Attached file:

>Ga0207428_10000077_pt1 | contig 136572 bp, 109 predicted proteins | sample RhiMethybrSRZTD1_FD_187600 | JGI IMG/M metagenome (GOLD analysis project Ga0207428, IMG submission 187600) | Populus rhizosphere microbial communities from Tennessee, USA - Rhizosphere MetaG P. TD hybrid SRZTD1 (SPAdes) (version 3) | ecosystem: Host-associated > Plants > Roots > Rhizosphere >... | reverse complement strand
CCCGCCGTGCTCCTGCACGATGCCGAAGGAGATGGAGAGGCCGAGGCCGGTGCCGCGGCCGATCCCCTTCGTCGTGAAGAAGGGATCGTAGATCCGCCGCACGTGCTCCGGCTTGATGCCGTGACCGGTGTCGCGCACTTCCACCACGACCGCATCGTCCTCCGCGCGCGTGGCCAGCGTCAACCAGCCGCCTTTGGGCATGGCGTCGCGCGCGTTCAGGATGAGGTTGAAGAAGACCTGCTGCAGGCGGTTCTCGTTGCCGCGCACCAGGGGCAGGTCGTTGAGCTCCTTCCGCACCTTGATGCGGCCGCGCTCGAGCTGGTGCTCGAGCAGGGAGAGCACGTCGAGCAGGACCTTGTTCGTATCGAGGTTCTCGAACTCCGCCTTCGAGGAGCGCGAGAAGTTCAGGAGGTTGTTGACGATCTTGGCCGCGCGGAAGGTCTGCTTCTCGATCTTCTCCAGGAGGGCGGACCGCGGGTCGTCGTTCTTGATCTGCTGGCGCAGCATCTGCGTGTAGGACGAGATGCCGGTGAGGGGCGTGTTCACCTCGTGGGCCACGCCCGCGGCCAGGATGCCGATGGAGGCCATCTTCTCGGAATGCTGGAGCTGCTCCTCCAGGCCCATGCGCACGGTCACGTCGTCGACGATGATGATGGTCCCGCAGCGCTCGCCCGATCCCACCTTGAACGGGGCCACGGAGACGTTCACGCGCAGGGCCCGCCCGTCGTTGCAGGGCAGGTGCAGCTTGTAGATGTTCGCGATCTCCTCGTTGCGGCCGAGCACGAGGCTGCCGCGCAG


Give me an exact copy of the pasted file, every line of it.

>Ga0207428_10000077_pt1 | contig 136572 bp, 109 predicted proteins | sample RhiMethybrSRZTD1_FD_187600 | JGI IMG/M metagenome (GOLD analysis project Ga0207428, IMG submission 187600) | Populus rhizosphere microbial communities from Tennessee, USA - Rhizosphere MetaG P. TD hybrid SRZTD1 (SPAdes) (version 3) | ecosystem: Host-associated > Plants > Roots > Rhizosphere >... | reverse complement strand
CCCGCCGTGCTCCTGCACGATGCCGAAGGAGATGGAGAGGCCGAGGCCGGTGCCGCGGCCGATCCCCTTCGTCGTGAAGAAGGGATCGTAGATCCGCCGCACGTGCTCCGGCTTGATGCCGTGACCGGTGTCGCGCACTTCCACCACGACCGCATCGTCCTCCGCGCGCGTGGCCAGCGTCAACCAGCCGCCTTTGGGCATGGCGTCGCGCGCGTTCAGGATGAGGTTGAAGAAGACCTGCTGCAGGCGGTTCTCGTTGCCGCGCACCAGGGGCAGGTCGTTGAGCTCCTTCCGCACCTTGATGCGGCCGCGCTCGAGCTGGTGCTCGAGCAGGGAGAGCACGTCGAGCAGGACCTTGTTCGTATCGAGGTTCTCGAACTCCGCCTTCGAGGAGCGCGAGAAGTTCAGGAGGTTGTTGACGATCTTGGCCGCGCGGAAGGTCTGCTTCTCGATCTTCTCCAGGAGGGCGGACCGCGGGTCGTCGTTCTTGATCTGCTGGCGCAGCATCTGCGTGTAGGACGAGATGCCGGTGAGGGGCGTGTTCACCTCGTGGGCCACGCCCGCGGCCAGGATGCCGATGGAGGCCATCTTCTCGGAATGCTGGAGCTGCTCCTCCAGGCCCATGCGCACGGTCACGTCGTCGACGATGATGATGGTCCCGCAGCGCTCGCCCGATCCCACCTTGAACGGGGCCACGGAGACGTTCACGCGCAGGGCCCGCCCGTCGTTGCAGGGCAGGTGCAGCTTGTAGATGTTCGCGATCTCCTCGTTGCGGCCGAGCACGAGGCTGCCGCGCAG